It’s a vast continent containing an array of political and religious realities, unique histories and countless languages.

That’s Africa, a jigsaw of identities.

Art critics, however, still have a tendency to use the catchall term ‘African art’. As if there was such thing as European art

The Louis Vuitton Foundation in Paris has opted, to its credit, to highlight the diversity.



As the artistic director Suzanne Pagé underlines, ‘It’s a journey through time and space.’

The show, through 45 artists, is rich, abundant, saturated with colours, as well as black-and-white.

It stretches from the 1980s to 2016, from a festive and exuberant Congo to a South Africa crippled by the aftereffects of apartheid.

There’s an entire floor of artworks from the gigantic collection (10,000 pieces) of eccentric businessman Jean Pigozzi, who mounted them with the help of specialist André Magnin.

Pigozzi, a hypochondriac who has never set foot in Africa, has principally devoted himself to sub-Saharan artists. He speaks about his collection:



The barrel masks by Romuald Hazoume (born 1962) have been elegantly hung next to 38 celebrity mini-portraits by Ivoirian sage Frederic Bruly Bouabré (1923-2014) drawn on the back of shampoo bottles labels.

The miniature cities by Congolese artist Bodys Isek Kingelez (1948-2015), meanwhile, are made of toothpaste packaging and sweet wrappers. Recycling is raised to high art.

Romuald Hazoume explains the meaning of his masks:



South Africa is the strong card in this large show, commanding an entire floor as well as a part of the foundation’s collections.  This country’s open wounds – violence, poverty, corruption, racism – provide the artists with a remarkable power.
The country’s most famous artist is William Kentridge (born 1955), a successor to Dada and Méliès, who blends the serious and the burlesque in large, hypnotic video installations that resemble carnival processions set to syncopated rhythms.



He’s designing the set for an opera in Salzburg this summer, but found the time to talk from his studio in Johannesburg about his eclectic background, including his time at a school of mime in Paris.
David Goldblatt (born 1930), who will have a retrospective at the Pompidou Centre next year, is committed to capturing the evolution of behaviours in his country with annotated photos  like in 2015 in Cape Town when during student protests a dethroned statue was the object of a strange public communion: people raised their arms to the sky not to express their support for a political cause but to take photos with their telephones.

He explained the political context behind his photos:



In South African art, dogs are ubiquitous. As both symbols of repression and unhappy lives, these skinny roaming beasts haunt the sombre expressionist paintings of former anti-apartheid activist David Koloane (born 1938). He explains why dogs play an important role in his pictorial universe.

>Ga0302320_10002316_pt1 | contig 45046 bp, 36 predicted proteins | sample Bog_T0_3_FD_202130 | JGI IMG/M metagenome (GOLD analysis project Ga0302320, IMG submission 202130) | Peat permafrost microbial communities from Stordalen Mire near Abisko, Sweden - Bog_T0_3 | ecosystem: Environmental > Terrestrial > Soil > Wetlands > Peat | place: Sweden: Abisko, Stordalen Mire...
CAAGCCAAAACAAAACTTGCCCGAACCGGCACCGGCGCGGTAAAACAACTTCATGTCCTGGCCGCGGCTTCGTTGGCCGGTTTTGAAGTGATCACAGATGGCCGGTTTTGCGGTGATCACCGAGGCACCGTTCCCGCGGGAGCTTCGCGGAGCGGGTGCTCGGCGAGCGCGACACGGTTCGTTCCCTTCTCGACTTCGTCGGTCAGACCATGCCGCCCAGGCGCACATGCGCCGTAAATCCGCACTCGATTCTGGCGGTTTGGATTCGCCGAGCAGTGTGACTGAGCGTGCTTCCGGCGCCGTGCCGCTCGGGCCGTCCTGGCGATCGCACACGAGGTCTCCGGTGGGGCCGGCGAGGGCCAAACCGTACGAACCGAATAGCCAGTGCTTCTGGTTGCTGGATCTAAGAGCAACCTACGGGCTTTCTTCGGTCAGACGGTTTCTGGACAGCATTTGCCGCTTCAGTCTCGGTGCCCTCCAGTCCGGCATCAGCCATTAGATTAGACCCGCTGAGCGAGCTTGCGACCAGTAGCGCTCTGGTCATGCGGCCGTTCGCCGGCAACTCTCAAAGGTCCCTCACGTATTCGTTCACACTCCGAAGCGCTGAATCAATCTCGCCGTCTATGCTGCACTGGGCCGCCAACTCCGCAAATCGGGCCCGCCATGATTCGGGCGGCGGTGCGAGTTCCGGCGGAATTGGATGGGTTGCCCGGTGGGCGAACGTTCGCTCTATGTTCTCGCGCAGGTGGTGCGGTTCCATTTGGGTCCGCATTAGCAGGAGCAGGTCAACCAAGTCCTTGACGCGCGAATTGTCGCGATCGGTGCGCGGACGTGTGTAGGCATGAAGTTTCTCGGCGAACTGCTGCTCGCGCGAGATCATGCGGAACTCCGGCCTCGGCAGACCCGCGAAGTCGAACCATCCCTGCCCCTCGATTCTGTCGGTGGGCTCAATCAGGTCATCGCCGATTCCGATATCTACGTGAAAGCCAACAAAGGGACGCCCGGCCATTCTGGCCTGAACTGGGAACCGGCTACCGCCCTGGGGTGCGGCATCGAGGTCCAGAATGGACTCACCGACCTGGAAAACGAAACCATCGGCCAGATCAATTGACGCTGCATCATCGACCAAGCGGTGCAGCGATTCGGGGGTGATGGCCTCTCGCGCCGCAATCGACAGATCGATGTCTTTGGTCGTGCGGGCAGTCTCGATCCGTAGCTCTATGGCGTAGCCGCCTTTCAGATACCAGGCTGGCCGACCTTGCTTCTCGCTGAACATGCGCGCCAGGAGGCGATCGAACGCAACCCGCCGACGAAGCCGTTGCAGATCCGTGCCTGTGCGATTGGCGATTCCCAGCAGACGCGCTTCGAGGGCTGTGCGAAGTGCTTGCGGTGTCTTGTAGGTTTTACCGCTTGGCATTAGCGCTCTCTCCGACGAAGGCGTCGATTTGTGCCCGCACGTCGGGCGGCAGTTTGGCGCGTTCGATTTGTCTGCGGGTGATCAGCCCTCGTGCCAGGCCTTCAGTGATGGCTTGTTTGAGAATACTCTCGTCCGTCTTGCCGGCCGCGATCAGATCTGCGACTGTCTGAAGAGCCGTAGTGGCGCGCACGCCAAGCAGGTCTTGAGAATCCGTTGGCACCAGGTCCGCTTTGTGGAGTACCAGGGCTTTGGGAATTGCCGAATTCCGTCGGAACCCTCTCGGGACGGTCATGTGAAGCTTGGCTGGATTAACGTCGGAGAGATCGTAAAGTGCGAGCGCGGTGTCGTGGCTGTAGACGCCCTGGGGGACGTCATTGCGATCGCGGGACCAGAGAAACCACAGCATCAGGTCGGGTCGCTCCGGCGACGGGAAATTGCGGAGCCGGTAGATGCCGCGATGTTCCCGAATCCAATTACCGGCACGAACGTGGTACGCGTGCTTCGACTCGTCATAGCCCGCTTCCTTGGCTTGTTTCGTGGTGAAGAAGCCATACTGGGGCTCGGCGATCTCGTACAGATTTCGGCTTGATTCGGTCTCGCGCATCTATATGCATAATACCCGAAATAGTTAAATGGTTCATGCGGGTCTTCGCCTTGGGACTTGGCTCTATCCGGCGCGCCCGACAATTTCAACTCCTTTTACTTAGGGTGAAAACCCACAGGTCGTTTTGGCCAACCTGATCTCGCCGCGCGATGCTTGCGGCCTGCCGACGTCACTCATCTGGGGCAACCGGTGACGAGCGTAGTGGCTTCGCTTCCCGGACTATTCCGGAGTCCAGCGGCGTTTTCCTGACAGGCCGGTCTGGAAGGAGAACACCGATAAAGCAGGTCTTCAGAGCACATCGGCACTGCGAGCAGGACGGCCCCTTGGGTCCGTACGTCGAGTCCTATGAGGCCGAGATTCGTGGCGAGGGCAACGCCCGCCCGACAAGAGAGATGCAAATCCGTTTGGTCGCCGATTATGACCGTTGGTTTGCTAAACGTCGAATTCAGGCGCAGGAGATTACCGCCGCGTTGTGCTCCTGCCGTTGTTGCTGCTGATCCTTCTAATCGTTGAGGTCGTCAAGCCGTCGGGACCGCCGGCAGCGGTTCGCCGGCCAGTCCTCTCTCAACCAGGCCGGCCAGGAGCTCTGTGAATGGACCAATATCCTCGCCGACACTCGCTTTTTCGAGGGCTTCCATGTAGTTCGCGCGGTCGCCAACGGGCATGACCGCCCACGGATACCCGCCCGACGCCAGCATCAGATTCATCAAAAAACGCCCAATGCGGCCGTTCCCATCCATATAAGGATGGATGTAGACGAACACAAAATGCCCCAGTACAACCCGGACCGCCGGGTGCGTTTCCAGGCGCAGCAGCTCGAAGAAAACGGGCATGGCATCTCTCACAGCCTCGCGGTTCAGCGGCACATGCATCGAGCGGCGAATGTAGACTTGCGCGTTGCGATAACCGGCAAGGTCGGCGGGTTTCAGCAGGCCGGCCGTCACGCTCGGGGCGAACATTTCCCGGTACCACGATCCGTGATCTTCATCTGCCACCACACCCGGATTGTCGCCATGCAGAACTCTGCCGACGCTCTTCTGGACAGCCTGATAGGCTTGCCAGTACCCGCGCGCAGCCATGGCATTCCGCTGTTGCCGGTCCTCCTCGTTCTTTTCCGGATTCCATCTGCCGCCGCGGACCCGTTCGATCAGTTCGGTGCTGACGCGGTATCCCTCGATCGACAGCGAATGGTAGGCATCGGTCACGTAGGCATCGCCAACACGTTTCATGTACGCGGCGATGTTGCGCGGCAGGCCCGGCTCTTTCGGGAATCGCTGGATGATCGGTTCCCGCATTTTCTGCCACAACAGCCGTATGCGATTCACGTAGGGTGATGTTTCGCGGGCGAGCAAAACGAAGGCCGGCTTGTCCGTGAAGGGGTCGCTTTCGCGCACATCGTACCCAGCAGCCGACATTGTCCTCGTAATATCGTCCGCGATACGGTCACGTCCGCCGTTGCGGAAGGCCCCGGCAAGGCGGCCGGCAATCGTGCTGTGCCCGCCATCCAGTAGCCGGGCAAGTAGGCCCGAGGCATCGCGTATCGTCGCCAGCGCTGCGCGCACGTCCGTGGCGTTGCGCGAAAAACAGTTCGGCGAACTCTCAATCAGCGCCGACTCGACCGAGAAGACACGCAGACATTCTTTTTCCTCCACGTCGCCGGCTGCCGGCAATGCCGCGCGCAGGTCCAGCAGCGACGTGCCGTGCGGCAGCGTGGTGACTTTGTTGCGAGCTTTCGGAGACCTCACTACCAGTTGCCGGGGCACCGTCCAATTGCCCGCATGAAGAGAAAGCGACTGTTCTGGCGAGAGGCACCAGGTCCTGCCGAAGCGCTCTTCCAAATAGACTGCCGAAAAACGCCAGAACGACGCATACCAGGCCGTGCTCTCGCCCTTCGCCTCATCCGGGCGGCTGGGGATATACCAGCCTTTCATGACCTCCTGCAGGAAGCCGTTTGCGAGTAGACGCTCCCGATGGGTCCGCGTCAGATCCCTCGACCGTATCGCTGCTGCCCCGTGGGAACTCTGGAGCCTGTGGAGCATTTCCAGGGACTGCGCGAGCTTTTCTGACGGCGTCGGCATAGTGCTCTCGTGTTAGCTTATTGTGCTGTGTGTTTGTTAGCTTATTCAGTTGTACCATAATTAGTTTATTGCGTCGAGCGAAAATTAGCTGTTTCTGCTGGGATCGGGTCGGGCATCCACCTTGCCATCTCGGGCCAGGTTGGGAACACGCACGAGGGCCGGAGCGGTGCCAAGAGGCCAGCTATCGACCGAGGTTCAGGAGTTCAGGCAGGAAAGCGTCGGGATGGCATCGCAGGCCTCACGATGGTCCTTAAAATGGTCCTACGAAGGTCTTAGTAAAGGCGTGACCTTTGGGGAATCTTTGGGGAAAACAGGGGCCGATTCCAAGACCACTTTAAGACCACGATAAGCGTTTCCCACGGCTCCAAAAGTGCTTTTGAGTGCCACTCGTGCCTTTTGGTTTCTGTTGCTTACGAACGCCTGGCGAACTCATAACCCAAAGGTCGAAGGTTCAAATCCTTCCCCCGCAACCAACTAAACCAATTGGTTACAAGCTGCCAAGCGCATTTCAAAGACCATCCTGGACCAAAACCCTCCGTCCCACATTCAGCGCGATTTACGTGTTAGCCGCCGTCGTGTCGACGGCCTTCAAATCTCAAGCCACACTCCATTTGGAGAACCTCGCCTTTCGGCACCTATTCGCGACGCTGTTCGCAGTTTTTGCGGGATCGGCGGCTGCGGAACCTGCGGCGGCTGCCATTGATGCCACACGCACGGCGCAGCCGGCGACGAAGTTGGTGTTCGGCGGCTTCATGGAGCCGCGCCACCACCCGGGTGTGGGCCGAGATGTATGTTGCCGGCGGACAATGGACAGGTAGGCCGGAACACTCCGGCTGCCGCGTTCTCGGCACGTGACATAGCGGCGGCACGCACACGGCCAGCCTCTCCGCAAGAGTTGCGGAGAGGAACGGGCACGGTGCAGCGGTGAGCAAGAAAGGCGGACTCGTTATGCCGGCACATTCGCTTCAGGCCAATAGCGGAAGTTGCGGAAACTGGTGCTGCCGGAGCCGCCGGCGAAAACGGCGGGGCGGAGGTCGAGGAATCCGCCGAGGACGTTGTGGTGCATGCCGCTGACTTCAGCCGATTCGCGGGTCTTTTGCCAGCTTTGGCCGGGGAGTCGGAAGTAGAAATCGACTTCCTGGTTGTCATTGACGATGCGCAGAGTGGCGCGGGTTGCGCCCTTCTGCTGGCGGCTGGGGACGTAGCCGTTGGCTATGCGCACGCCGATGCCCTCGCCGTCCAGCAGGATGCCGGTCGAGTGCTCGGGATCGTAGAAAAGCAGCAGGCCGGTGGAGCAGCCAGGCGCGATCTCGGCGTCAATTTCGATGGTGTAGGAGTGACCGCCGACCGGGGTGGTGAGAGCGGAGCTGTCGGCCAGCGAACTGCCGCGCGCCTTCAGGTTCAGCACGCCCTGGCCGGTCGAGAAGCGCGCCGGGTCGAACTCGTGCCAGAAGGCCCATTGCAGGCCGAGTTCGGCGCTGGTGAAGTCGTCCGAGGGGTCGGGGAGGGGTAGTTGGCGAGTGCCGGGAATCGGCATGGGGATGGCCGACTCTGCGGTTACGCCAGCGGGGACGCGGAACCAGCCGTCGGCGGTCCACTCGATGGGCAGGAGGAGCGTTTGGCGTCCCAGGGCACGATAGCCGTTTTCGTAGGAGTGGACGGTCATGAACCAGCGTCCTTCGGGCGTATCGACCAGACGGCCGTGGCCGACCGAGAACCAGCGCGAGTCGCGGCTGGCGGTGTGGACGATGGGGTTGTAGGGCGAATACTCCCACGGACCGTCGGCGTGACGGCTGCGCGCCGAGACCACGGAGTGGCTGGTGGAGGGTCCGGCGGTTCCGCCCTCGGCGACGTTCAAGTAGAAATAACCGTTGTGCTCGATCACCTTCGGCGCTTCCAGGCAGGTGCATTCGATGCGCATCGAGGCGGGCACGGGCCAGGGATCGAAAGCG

One of the most spectacular works in the exhibition are the tapestries by Athi-Patra Ruga (born 1984).

Claiming to be a signed-up member of the selfie generation, he’s produced countless self-portraits on large multi-coloured tapestries.

He weaves them himself. ‘I love the discipline that weaving gives me. It’s an activity that’s both docile and feminine, and which I add my own personality to.’

Athi-Patra Ruga identifies himself as black, gay and non-Christian and puts himself in lyrical scenes that deal with heroes and violence.


The raw material for Buhlebezwe Siwani’s work is a dirt-cheap green soap used in the poorest neighbourhoods to do the washing up and to scrub down children.

The artist, who practices as a healer as well, confides how the detergent symbolises a childhood trauma when her grandmother washed her at the water tap in her township, naked, in front of everyone.

She reflects on how local traditions are being lost with the advance of Christianity.


Finally Musa Nxumalo, commissioner of the South African pavilion at the forthcoming Venice Biennale and curator of the Johannesburg Art Gallery, explains the burden of history weighing on the South African scene today:



The world of South African art offers precious keys for understanding the dramatic current events affecting the country.

Until 28 August.


Also in Paris at La Villette the Festival 100% Afrique and the exhibition Metropolis Afrique capitales until 28 May:

JBH Reports on Instagram
JBH Reports on Youtube
JBH Reports on Youtube
JBH Reports on LinkedIn
JBH Reports on Twitter
Visit Us
Follow Me
Subscribe to JBH Reports RSS




Support independent news on art.

Your contribution : Make a monthly commitment to support JB Reports or a one off contribution as and when you feel like it. Choose the option that suits you best.

Need to cancel a recurring donation? Please go here.

The donation is considered to be a subscription for a fee set by the donor and for a duration also set by the donor.


Select Payment Method
Personal Info

Credit Card Info
This is a secure SSL encrypted payment.
Billing Details

Donation Total: 50,00€ for 12